• For pneumonia, risk-standardized admissions increased by 3.1 per 10,000 discharges per year before passage and then decreased by 48.2 per 10,000 after.
  • After controlling for pre-HRRP trends, readmissions per 10,000 discharges that were averted and attributable to the law were:
    • 6 for the highest performing hospitals
    • 8 for the average performers
    • 4 for the low performers
    • 1 for the lowest performers

Commentary:

  • It does seem that after passage of the law, there was a pretty dramatic decrease in the 30-day readmission rate among all hospitals, but especially among those that had been the lowest performers.
  • It should be pointed out that the data overall on the utility of financial incentives in changing the “quality of care” metrics is pretty mixed. This study found that the lowest performing hospitals were able to change the most; however, other studies of financial incentives have not shown this to be true, often attributed to the fact that these hospitals had insufficient infrastructure to implement change. Also, this does raise the ideological concern that using financial incentives to make change in fact reinforces the conception and actuality in the US that health care is just a business and not a fundamental human right that should be managed as in most other industrialized (and may less resource-rich) countries: an essential governmental social program such as education.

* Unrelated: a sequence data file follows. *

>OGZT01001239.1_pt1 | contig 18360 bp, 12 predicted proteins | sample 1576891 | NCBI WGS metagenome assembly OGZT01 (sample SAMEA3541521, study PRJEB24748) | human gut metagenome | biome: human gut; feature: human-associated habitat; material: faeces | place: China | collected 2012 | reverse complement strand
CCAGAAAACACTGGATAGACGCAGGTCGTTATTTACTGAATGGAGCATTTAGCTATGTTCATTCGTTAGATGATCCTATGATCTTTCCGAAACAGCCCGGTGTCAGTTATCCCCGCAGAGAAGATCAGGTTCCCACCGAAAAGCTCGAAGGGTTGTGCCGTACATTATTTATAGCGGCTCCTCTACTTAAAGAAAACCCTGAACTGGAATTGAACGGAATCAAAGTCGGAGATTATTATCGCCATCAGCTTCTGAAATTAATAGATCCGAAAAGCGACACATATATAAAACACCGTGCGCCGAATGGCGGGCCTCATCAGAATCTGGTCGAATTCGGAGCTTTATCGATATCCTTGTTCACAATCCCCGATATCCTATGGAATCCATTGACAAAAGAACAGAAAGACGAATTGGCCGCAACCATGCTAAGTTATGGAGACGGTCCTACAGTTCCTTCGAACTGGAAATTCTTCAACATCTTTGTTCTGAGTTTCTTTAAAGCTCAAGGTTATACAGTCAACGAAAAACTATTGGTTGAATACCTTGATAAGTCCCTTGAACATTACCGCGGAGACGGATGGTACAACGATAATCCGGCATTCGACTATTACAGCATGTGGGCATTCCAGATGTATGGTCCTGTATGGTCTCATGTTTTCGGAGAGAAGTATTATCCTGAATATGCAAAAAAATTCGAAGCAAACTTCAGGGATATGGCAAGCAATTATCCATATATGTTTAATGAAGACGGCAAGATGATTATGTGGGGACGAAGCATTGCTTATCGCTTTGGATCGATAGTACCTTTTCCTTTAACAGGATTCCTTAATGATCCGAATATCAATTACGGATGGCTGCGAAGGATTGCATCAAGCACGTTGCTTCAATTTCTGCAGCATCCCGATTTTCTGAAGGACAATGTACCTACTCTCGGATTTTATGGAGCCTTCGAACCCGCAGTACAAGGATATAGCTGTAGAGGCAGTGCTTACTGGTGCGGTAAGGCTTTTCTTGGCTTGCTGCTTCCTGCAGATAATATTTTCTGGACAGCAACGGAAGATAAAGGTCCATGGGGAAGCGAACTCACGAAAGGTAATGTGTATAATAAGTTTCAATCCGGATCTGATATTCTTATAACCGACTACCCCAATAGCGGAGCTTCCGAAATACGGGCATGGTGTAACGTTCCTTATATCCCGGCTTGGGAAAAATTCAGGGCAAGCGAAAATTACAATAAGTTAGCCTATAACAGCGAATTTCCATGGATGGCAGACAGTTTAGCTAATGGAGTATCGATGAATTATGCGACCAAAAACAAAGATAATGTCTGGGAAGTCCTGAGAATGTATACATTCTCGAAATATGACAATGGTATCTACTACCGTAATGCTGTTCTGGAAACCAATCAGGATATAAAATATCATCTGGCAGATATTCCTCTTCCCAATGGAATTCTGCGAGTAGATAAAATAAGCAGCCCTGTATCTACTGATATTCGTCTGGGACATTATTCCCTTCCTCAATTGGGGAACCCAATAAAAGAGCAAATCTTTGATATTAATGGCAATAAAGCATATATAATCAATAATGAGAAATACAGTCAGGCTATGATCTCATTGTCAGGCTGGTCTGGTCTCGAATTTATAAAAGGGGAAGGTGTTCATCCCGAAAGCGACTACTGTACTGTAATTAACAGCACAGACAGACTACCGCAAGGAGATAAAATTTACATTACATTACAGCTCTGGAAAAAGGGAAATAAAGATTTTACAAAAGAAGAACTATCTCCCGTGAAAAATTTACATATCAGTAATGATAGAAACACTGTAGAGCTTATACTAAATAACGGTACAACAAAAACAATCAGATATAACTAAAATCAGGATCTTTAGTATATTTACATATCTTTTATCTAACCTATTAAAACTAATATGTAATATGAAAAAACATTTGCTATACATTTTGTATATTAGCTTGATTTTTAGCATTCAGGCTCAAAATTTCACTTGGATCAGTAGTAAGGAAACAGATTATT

• However, and the reason I bring up the study, is that it really brings up to me some concerns about quality goals, especially when looking at surrogate markers.
    • For A1c: as mentioned in several blogs, using a target A1c goal is fraught with potential downsides
      • For patients who have really erratic blood sugars (often because of lack of dietary consistency), just increasing meds to lower the A1c (and get “credit” for better care) may well lead to significantly poorer real-world outcomes from hypoglycemia (e., over treating patients at times when their blood sugars are already low).